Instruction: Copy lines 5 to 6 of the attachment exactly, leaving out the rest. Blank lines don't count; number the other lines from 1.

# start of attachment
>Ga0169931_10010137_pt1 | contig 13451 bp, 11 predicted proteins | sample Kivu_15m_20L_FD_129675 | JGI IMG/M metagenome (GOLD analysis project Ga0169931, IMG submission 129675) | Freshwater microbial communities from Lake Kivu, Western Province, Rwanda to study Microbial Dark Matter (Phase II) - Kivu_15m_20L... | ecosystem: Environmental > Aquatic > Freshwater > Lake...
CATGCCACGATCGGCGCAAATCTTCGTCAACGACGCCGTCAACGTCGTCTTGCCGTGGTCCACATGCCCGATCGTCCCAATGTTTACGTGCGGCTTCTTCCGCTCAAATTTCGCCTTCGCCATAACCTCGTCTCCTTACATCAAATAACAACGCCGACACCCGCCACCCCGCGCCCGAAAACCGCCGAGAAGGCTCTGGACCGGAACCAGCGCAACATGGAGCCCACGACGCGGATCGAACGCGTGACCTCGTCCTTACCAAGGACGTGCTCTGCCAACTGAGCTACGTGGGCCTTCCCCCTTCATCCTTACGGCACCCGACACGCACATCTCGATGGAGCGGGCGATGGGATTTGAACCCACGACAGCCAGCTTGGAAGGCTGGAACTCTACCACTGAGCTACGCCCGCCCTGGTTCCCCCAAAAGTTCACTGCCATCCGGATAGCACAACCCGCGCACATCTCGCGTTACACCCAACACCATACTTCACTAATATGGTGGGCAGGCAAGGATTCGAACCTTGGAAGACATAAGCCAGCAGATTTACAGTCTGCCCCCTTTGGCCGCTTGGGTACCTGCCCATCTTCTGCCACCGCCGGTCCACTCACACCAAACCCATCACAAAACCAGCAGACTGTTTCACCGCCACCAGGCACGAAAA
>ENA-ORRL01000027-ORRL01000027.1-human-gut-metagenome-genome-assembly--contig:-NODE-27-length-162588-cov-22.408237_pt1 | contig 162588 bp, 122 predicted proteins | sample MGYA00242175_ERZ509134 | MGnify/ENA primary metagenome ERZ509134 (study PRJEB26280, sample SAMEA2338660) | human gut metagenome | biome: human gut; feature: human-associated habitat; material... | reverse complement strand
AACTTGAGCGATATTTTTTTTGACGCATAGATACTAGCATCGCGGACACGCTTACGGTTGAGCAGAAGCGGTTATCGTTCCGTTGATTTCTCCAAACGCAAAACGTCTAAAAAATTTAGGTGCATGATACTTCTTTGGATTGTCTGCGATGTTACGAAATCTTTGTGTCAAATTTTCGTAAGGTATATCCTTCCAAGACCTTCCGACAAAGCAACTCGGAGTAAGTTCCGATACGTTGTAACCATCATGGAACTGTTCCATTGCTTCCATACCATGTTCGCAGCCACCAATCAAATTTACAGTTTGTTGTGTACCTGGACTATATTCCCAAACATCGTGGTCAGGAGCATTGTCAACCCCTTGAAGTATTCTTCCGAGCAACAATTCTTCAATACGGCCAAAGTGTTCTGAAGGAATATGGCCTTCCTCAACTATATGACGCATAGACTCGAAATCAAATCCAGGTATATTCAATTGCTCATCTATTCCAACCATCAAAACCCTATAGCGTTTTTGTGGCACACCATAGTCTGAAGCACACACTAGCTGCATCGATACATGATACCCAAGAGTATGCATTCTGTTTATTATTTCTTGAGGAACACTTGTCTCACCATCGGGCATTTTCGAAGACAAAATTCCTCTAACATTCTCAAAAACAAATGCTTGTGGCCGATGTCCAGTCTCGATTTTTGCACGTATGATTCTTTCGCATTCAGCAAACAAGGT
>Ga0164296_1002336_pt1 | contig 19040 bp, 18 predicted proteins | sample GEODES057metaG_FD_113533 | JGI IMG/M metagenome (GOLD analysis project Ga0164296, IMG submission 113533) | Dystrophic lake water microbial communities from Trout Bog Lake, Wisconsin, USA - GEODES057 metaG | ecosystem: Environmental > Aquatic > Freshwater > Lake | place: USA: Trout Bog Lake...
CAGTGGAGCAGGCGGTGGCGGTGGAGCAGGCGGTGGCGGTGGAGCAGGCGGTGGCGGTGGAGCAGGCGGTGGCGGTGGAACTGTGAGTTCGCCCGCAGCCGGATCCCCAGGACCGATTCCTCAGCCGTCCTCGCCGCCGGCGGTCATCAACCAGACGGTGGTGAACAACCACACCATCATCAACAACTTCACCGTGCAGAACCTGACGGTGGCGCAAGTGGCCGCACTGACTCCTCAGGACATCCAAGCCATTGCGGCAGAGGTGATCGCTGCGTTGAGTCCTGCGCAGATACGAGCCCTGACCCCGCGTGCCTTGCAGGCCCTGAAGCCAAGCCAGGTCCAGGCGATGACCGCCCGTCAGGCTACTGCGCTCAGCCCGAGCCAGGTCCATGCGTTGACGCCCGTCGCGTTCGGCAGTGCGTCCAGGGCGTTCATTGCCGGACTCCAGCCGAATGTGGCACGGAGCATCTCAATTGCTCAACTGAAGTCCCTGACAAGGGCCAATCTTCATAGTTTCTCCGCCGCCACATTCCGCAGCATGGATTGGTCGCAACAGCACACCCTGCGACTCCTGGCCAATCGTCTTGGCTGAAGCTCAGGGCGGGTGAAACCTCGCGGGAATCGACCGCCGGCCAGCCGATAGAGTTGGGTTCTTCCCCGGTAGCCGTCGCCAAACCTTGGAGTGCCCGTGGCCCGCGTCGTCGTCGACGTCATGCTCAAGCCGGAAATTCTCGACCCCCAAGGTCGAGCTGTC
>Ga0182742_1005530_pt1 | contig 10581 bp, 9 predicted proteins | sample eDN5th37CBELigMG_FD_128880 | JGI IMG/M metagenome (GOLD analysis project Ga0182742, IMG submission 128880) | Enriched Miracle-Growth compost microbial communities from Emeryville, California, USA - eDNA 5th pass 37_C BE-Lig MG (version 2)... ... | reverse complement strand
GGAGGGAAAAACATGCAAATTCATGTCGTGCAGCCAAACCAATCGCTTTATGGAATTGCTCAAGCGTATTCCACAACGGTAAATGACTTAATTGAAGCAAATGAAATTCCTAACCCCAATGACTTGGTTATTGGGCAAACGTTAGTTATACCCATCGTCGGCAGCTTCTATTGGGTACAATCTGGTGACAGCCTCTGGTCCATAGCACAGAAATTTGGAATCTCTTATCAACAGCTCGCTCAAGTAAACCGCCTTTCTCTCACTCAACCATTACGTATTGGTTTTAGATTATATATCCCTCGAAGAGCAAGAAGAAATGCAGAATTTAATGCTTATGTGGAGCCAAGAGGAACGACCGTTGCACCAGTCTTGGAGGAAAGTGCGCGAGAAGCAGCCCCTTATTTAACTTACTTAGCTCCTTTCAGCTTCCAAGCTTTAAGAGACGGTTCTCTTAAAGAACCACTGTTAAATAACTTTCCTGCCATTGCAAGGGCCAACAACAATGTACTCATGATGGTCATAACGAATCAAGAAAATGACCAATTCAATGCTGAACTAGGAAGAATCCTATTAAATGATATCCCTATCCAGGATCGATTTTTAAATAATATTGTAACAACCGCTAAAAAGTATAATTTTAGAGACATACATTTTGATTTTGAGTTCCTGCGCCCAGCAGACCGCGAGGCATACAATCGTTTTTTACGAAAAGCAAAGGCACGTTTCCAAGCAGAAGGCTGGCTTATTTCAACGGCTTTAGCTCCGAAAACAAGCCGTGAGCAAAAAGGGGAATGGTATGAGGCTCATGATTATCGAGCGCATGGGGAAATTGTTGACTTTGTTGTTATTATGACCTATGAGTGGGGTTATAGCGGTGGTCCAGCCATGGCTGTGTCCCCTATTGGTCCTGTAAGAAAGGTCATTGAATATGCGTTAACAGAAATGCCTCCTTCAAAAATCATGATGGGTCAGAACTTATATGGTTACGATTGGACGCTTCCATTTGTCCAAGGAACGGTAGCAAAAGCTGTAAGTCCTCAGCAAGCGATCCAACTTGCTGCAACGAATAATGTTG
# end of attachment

>Ga0164296_1002336_pt1 | contig 19040 bp, 18 predicted proteins | sample GEODES057metaG_FD_113533 | JGI IMG/M metagenome (GOLD analysis project Ga0164296, IMG submission 113533) | Dystrophic lake water microbial communities from Trout Bog Lake, Wisconsin, USA - GEODES057 metaG | ecosystem: Environmental > Aquatic > Freshwater > Lake | place: USA: Trout Bog Lake...
CAGTGGAGCAGGCGGTGGCGGTGGAGCAGGCGGTGGCGGTGGAGCAGGCGGTGGCGGTGGAGCAGGCGGTGGCGGTGGAACTGTGAGTTCGCCCGCAGCCGGATCCCCAGGACCGATTCCTCAGCCGTCCTCGCCGCCGGCGGTCATCAACCAGACGGTGGTGAACAACCACACCATCATCAACAACTTCACCGTGCAGAACCTGACGGTGGCGCAAGTGGCCGCACTGACTCCTCAGGACATCCAAGCCATTGCGGCAGAGGTGATCGCTGCGTTGAGTCCTGCGCAGATACGAGCCCTGACCCCGCGTGCCTTGCAGGCCCTGAAGCCAAGCCAGGTCCAGGCGATGACCGCCCGTCAGGCTACTGCGCTCAGCCCGAGCCAGGTCCATGCGTTGACGCCCGTCGCGTTCGGCAGTGCGTCCAGGGCGTTCATTGCCGGACTCCAGCCGAATGTGGCACGGAGCATCTCAATTGCTCAACTGAAGTCCCTGACAAGGGCCAATCTTCATAGTTTCTCCGCCGCCACATTCCGCAGCATGGATTGGTCGCAACAGCACACCCTGCGACTCCTGGCCAATCGTCTTGGCTGAAGCTCAGGGCGGGTGAAACCTCGCGGGAATCGACCGCCGGCCAGCCGATAGAGTTGGGTTCTTCCCCGGTAGCCGTCGCCAAACCTTGGAGTGCCCGTGGCCCGCGTCGTCGTCGACGTCATGCTCAAGCCGGAAATTCTCGACCCCCAAGGTCGAGCTGTC